It's easier to create barrel connectors that flip pins (buy barrel connector, open it up and switch pin 2 and 3 internally on the wiring.) Mark what the connector does on the outside!

If you want to just fix the harmonizer, open it up, desolder and switch the wiring between pin 2 and 3. It's simple enough.
Old 26th September 2016
  #7
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Thanks guys, I've learned a lot from everyone here over the years.

This question came up because I've been doing some general studio maintenance and thought I'd take a look and use it as an opportunity to learn more about electronics in general. I've made my own cables for a long time but never opened up a piece of gear and made changes. The question still stands, even if I leave the connectors alone, how do I determine which pin is hot? This is just some general knowledge I'd like to have.

Pardon if I should've posted in Geekslutz. Gettin kinda geeky...
Old 26th September 2016
  #8
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In order to find out 100% certain what pin is wired "Hot" and what pin is wired "Cold"
on your H3000 you would have to look at the schematics and trace the I/Os of the Op amps.
David might be able to give you a pin number you can trace.

This would be a pretty academic exercise though.
The nomenclature "Hot" or "Cold" is misleading.
We are just talking about a phase shift here so it would have been better to call it "0" and "180" or "early" and "late" signal.
Old 26th September 2016
  #9
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For the outputs of your H3000 you could also use a scope to determine the pin out.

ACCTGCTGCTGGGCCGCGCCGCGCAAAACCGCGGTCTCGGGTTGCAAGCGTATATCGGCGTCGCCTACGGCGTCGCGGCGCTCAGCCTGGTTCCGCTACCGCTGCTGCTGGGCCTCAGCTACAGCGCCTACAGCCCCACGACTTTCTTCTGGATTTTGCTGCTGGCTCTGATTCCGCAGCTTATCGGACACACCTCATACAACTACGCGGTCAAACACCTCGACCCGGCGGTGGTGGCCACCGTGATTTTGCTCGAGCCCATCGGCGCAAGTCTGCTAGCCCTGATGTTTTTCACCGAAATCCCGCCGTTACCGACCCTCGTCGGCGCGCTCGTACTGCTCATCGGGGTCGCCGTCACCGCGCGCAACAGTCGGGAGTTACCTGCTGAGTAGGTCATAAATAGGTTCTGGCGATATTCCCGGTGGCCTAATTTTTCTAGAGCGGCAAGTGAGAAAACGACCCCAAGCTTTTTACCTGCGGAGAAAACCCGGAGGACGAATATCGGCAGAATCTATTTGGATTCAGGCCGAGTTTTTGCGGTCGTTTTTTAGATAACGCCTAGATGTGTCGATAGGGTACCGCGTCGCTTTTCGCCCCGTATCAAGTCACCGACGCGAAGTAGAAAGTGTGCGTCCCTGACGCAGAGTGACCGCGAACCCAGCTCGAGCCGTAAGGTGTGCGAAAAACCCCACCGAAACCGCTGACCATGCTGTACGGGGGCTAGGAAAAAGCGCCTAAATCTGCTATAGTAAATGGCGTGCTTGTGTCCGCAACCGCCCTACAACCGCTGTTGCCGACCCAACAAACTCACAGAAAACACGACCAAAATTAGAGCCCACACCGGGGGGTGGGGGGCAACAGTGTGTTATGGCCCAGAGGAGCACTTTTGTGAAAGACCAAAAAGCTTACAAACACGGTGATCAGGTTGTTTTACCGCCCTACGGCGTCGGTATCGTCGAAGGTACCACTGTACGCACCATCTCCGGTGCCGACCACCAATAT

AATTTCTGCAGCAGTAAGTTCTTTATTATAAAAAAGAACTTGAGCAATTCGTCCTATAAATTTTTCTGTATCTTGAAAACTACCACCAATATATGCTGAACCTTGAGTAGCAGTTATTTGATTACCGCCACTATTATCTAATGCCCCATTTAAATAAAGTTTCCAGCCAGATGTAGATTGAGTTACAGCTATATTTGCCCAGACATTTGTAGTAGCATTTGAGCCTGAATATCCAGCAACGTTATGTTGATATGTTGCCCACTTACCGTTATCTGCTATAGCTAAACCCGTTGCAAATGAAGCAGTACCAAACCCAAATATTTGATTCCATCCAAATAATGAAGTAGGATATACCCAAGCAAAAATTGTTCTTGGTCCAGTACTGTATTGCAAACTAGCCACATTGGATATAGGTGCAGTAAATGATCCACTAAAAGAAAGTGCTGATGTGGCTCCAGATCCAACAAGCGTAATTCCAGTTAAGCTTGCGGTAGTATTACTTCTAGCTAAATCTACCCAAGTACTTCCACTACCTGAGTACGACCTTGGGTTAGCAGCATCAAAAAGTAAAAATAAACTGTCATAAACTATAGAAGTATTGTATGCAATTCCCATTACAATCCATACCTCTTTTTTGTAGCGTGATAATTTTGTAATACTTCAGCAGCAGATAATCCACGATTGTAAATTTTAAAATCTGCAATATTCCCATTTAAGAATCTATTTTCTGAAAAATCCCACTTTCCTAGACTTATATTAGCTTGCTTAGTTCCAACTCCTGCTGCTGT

Old 27th September 2016
  #10
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iangomes's Avatar
Quote:
Originally Posted by nednerd View Post
In order to find out 100% certain what pin is wired "Hot" and what pin is wired "Cold"
on your H3000 you would have to look at the schematics and trace the I/Os of the Op amps.
David might be able to give you a pin number you can trace.

This would be a pretty academic exercise though.
The nomenclature "Hot" or "Cold" is misleading.
We are just talking about a phase shift here so it would have been better to call it "0" and "180" or "early" and "late" signal.
Not that it's important, but phase and polarity aren't really the same thing. Early and late don't really make any sense when discussing pin 2 or pin 3 hot.
Old 27th September 2016
  #11
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Quote:
Originally Posted by iangomes View Post
Not that it's important, but phase and polarity aren't really the same thing. Early and late don't really make any sense when discussing pin 2 or pin 3 hot.
Yes, you are right and I think it is important in this context.
It is a signal inversion so picturing one signal slower than the other is misleading. Thanks for pointing that out.
Old 27th September 2016
  #12
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Hmm that does sound pretty deep. If the information shows up I'll give it a shot. If not I'll continue using it and loving it the way it's been. Thanks for the info though. Interesting how tricky that seemingly simple question would be to answer. At least without a scope, which I am indeed without.